Last week, Thailand’s military wrapped up several weeks of exercises with international forces led by the United States. The annual drills called “Cobra Gold” involved approximately 3,600 U.S. personnel. This week, one focus for the military in Thailand was more modest: domestic beaches. HPR’s Bill Dorman explains in today’s Asia Minute.
Thailand’s army overruled its navy this week.
The issue was not military tactics, but beach chairs on the tourist island of Phuket.
Yes, beach chairs—those controversial foldable devices like those that may be lurking in the trunk of your car right now.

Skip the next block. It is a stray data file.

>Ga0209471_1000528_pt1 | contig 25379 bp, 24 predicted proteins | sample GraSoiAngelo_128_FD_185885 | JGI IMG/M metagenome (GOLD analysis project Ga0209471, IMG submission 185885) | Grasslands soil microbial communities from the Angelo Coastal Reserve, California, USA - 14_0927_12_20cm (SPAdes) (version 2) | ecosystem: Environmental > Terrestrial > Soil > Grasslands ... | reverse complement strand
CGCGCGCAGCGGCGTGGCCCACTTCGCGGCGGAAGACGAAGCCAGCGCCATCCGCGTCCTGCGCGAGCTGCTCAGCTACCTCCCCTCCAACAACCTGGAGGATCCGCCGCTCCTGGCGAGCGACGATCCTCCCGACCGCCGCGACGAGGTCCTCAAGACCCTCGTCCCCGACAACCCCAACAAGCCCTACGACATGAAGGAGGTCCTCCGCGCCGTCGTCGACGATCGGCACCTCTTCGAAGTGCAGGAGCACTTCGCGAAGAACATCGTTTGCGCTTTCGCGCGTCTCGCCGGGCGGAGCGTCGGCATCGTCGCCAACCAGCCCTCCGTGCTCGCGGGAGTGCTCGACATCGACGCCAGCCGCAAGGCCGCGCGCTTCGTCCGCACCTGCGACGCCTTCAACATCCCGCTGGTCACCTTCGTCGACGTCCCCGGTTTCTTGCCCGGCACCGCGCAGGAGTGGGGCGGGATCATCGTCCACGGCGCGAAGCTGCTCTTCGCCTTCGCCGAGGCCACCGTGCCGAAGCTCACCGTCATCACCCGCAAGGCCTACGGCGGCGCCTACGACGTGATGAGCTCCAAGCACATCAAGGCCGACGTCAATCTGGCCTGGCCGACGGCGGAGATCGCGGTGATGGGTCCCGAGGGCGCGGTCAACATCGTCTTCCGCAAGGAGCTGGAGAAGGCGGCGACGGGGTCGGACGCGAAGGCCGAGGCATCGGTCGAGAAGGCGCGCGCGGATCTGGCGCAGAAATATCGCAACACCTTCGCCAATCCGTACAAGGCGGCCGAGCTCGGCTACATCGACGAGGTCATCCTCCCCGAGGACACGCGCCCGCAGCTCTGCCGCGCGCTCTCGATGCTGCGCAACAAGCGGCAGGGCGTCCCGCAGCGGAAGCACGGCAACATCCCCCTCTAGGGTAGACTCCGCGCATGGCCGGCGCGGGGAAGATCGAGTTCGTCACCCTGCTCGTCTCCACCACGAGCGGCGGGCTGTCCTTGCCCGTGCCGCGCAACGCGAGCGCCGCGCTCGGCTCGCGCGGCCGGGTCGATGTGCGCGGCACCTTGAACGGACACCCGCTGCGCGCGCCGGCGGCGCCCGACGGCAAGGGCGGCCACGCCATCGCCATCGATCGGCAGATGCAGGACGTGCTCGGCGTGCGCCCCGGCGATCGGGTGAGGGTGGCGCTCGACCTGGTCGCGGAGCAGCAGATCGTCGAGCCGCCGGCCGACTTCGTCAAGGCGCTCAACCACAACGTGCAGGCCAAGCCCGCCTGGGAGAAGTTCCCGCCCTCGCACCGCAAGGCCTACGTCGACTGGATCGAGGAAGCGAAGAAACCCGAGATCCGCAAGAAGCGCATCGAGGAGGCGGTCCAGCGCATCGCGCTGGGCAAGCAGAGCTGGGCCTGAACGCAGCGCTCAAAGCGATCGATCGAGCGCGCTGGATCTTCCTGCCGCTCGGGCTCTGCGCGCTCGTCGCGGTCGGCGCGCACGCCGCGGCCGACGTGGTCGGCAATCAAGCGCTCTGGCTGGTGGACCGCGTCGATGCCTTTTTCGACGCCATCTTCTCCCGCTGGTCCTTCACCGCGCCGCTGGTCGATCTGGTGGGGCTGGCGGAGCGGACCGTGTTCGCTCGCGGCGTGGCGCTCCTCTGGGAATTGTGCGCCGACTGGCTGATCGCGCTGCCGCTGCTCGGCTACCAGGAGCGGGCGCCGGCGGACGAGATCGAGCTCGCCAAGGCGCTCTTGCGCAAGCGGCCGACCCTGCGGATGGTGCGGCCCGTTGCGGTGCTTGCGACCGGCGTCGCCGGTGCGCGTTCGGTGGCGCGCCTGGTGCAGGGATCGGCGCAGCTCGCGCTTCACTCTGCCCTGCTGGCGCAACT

Thailand is ruled by a military government. Several years ago, authorities decided that Phuket’s beaches were becoming too “cluttered.”
Casual beach bar shacks were bulldozed. Vendors were barred—including those that rented beach umbrellas and chairs.
Local media reported that a meeting was held to refine those rules. Among those attending: a Major General, a Vice-Admiral, all police station superintendents and the governor of Phuket.
The tightened regulations included a banning of all beach chairs—to be enforced by police, with help from the Navy.
The Phuket Wan Tourist News called the ban “the most obvious sign so far that local authorities are out of touch with the needs of tourists, do not understand beach culture, and have no concept of international standards for beaches.”
This week, the ban on beach chairs was lifted.
The Phuket Gazette quotes an army major general as saying that vendors do have to make sure the beach chairs “are placed in an orderly and appropriate fashion.”